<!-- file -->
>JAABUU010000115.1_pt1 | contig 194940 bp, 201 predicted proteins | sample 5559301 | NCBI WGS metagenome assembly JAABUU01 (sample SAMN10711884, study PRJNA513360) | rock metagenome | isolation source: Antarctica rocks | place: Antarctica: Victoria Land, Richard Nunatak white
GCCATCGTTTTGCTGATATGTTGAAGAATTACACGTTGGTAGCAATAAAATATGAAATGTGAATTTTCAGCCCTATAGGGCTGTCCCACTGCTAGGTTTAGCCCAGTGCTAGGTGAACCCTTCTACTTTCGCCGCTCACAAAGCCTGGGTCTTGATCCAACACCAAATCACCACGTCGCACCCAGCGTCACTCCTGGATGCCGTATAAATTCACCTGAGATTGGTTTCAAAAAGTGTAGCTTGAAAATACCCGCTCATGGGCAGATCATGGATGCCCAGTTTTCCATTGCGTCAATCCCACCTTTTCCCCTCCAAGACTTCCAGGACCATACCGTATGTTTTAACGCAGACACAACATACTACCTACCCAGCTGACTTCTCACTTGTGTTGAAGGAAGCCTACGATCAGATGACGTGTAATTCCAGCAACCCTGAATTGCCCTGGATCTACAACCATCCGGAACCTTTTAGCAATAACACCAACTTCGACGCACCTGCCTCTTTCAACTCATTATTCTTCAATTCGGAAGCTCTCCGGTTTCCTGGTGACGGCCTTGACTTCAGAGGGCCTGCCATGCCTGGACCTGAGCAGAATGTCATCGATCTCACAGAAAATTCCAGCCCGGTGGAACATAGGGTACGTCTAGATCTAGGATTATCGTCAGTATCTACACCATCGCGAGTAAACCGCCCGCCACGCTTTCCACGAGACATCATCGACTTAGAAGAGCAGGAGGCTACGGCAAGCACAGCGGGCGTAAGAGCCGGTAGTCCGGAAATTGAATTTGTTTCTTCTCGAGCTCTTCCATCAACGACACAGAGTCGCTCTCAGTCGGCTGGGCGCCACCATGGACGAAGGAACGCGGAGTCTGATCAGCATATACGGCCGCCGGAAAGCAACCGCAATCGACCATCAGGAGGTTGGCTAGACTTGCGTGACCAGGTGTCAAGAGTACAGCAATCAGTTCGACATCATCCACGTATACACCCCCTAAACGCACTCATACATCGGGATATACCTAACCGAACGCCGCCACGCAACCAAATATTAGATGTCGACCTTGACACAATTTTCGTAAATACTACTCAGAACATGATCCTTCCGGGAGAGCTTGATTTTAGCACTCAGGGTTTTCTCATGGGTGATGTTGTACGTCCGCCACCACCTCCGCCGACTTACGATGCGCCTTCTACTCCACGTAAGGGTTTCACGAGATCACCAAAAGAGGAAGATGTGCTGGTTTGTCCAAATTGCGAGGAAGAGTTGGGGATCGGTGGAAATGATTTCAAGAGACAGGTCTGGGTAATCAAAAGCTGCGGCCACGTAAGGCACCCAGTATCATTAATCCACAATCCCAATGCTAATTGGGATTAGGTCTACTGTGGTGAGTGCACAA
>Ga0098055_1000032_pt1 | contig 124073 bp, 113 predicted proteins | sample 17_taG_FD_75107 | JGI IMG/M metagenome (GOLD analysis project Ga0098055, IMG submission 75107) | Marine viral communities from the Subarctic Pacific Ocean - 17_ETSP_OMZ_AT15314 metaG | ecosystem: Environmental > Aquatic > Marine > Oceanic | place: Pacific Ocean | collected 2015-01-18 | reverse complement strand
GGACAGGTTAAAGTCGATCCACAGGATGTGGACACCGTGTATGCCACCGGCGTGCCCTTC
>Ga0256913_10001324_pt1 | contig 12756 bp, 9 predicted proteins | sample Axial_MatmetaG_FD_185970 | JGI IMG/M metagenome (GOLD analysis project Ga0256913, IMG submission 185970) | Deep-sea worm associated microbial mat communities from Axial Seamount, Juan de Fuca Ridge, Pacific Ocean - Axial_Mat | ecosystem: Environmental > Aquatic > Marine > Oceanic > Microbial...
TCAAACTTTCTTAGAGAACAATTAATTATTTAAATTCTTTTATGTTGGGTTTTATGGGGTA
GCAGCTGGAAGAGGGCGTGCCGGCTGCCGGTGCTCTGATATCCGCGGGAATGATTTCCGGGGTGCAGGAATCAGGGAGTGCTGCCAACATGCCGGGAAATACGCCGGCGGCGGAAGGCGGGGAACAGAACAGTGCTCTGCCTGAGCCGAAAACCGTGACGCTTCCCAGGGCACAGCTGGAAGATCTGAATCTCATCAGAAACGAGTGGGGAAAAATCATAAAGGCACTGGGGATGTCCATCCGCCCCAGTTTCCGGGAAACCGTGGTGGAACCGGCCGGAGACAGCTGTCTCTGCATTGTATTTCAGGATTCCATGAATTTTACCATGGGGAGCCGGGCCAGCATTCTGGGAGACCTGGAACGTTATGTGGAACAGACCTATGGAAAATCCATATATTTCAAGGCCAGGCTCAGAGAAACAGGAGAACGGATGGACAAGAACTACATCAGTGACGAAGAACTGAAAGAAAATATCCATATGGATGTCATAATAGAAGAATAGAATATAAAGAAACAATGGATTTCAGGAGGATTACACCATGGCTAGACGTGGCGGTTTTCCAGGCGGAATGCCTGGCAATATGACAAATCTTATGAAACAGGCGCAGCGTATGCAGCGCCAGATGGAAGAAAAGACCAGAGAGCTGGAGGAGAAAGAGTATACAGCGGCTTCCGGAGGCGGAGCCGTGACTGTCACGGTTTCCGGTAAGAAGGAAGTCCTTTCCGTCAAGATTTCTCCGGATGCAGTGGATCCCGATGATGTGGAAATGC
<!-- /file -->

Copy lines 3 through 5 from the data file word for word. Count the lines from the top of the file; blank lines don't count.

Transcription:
>Ga0098055_1000032_pt1 | contig 124073 bp, 113 predicted proteins | sample 17_taG_FD_75107 | JGI IMG/M metagenome (GOLD analysis project Ga0098055, IMG submission 75107) | Marine viral communities from the Subarctic Pacific Ocean - 17_ETSP_OMZ_AT15314 metaG | ecosystem: Environmental > Aquatic > Marine > Oceanic | place: Pacific Ocean | collected 2015-01-18 | reverse complement strand
GGACAGGTTAAAGTCGATCCACAGGATGTGGACACCGTGTATGCCACCGGCGTGCCCTTC
>Ga0256913_10001324_pt1 | contig 12756 bp, 9 predicted proteins | sample Axial_MatmetaG_FD_185970 | JGI IMG/M metagenome (GOLD analysis project Ga0256913, IMG submission 185970) | Deep-sea worm associated microbial mat communities from Axial Seamount, Juan de Fuca Ridge, Pacific Ocean - Axial_Mat | ecosystem: Environmental > Aquatic > Marine > Oceanic > Microbial...